The Role Of Fear In The Addiction Cycle

fearing

this is not my original material… it’s written by Maggie McCracken. I find it so simple and so true. Enjoy the article and try some of these ideas to cope with fears.

fearingFear is a very intense emotion and can drive people to do all kinds of unhealthy things. From the fear of being alone to the fear of commitment, fear can span a spectrum, and its roots go much deeper than we may realize.

For some of us, a fear of abandonment can arise from an unstable childhood, leading to codependent behavior in adulthood. For others, a similar childhood situation might lead to a completely opposite response, such as the fear of getting close to others. Even if you don’t have traumatic issues from your past to contend with, fear is an emotion that warrants some self-work. Even something as seemingly innocuous as a fear of career failure can lead to overworking and poor family relationships.

You get the picture: Fear can drive us to do things that we would rather not, and it can cloud our opinions of who we are. Are we really codependent partners, commitment-phobes and workaholics? Or do we just think we are because we’re reacting to long-held fears on a daily basis?

No matter what role fear is currently playing in your life, try these five self-care practices to help yourself release it.

Journaling

If you have started to realize that fear is driving you to a particular behavior, congratulations: You’ve become aware of your knee-jerk reaction to fear, which is a tremendous step toward improving your behavior. The next step is to figure out why you’re having this reaction, and a great way to do this it to journal about our fears.
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Each evening, take five to ten minutes to journal about what anxieties or worries plagued you throughout the day. Did you worry about working fewer than 10 hours at the office because you were scared your boss wouldn’t see you as a dedicated employee? Did you get unreasonably jealous when your partner spent time with her friends?

Whatever the situation was, ask yourself why you felt this way. Were you feeling neglected? Unloved? Unsuccessful? Afraid of criticism? Over time, start to recognize the patterns.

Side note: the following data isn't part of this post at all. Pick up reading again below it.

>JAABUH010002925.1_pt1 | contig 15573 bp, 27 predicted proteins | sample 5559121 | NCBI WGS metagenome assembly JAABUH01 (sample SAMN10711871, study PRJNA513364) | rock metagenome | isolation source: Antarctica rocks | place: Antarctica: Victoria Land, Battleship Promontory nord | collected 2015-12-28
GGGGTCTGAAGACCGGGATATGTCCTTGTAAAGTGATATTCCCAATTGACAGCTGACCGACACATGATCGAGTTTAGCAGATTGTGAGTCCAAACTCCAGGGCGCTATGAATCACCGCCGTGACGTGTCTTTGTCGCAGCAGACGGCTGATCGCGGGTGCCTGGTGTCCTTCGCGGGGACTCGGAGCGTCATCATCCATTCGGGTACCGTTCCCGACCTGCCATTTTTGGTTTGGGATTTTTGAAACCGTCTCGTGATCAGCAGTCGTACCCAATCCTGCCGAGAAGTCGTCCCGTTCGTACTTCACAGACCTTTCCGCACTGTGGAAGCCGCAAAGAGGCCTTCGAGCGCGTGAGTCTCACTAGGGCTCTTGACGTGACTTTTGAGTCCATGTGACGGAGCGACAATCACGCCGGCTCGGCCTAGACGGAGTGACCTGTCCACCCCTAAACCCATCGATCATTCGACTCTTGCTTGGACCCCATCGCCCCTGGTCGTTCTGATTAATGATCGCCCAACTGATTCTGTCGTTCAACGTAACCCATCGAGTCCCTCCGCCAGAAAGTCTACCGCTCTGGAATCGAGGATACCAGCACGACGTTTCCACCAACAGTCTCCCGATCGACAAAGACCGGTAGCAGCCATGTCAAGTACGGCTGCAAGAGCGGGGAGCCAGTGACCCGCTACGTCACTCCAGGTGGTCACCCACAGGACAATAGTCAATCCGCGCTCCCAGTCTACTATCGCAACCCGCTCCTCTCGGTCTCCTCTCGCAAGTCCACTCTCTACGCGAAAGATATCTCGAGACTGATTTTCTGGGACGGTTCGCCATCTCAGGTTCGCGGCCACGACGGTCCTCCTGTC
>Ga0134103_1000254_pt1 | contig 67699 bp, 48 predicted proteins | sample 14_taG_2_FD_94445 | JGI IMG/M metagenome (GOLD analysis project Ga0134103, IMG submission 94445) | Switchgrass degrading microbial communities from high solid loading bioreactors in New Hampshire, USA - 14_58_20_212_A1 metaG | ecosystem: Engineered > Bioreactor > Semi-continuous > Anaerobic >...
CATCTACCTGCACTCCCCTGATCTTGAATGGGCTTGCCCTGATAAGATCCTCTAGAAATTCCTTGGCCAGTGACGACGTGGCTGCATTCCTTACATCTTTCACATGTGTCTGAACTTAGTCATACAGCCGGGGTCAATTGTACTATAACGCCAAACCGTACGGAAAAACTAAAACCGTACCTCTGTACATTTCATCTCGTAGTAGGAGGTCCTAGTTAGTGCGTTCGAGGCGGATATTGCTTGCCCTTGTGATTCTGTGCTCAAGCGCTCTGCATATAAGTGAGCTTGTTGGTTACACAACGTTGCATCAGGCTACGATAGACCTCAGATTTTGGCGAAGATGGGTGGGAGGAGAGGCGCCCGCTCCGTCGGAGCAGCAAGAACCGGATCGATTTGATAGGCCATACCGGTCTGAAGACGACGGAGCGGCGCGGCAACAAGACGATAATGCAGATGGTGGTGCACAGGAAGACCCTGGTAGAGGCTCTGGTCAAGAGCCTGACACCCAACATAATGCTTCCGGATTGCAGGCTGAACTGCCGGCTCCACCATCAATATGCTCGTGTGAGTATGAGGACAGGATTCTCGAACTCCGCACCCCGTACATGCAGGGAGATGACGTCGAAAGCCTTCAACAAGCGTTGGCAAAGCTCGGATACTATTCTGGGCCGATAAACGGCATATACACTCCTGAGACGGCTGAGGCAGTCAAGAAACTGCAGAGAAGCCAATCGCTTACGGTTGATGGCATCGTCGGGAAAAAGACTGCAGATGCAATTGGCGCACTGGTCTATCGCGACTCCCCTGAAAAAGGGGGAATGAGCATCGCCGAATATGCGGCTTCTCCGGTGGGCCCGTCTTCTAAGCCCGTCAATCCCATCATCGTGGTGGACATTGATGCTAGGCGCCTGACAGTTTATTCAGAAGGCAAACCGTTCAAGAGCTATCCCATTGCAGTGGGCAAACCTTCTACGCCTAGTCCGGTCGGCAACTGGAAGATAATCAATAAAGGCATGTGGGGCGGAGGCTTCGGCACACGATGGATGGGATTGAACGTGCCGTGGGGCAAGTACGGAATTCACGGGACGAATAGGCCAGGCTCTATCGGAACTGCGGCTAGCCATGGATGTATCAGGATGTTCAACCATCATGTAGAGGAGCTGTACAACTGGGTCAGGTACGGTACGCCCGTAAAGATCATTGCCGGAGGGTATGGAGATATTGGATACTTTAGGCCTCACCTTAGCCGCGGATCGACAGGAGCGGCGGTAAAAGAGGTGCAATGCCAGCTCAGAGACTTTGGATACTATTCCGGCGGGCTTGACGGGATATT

Once you’ve identified these patterns, it’s time to evaluate why you have a tendency to feel the way you do. Think about times that these feelings manifested themselves in your life. Are these resurfacing issues from your childhood? Perhaps they relate to a previous relationship that turned out to be unhealthy or even abusive. Once you understand on a deeper level why you have the fears you do, you’ll be more able to deal with them in a healthier way.

Exposure

For some of us, our fears aren’t as deep-seated as emotionally devastating pasts. Some of us, for example, may have a fear of eating unhealthy foods (orthorexia) or a fear of not being in control. If this is the case for you, expose yourself to your fears in a supportive environment so that, over time, you can become accustomed to dealing with that fear in your life.

For example, if you fear being out of control, try allowing your partner to do the grocery shopping or to clean the house. Don’t criticize if his or her work doesn’t live up to your standards. Over time, it will get easier — by exposing yourself to things that make you anxious or uncomfortable, you will become acclimated to these situations over time.

Talking About It

Depending on what it is that you fear, you may want to consider enlisting the help of a trained therapist. Therapy can be a fantastic way to work through deep-seated fears and is especially necessary if your fears and anxieties are diminishing your relationships or quality of life.

If your fear is something you’re comfortable talking about to a friend, partner or family member, then do that. Sometimes, saying our fears out loud is exactly what we need to do in order to realize that the thing we dread is actually less scary than we originally thought.

Sitting With It

If your fears are rooted in a deeply traumatic experience, I recommend only taking this step in the presence of a trained professional. But otherwise, simply sitting quietly with your fear can be a fantastic way to train your brain to deal with it rationally, instead of manically.

Take a quiet seat in a meditation corner, in a church, out in nature or anywhere else where you feel calm. Close your eyes. Start to inhale and exhale deeply, attempting to clear your mind. Once you feel relaxed, call your fear into your mind. Don’t think about it, describe it verbally or judge it — just let it sit there. Notice if it triggers a physical response somewhere in your body. Do you get an empty feeling in your stomach? Pain in your heart? Whatever the feeling is, just notice it.

Now, practice accepting everything as-is. Don’t try to fight the fear, just notice how it feels and realize that there’s no need to fear the fear itself. It’s just a physical reaction — it doesn’t define you. Allow it to simply be.

Visualization

Finally, visualizing your greatest fears in a healthy, supportive environment can help you deal with them. Again, this is only appropriate if your fears are not tied to true traumas.

Visualize the thing you fear coming to occurrence, but also imagine an aura of acceptance and bright light. Much like sitting with your fear, seeing your fear in your mind’s eye is the first step to realizing that your fear is no big deal. Simply see it in your imagination, breathe deeply, and visualize hope and bright light surrounding you. Over time, the thing that once scared you will seem less and less frightening as you realize that no matter what happens, everything is inherently okay.


October 15, 2017

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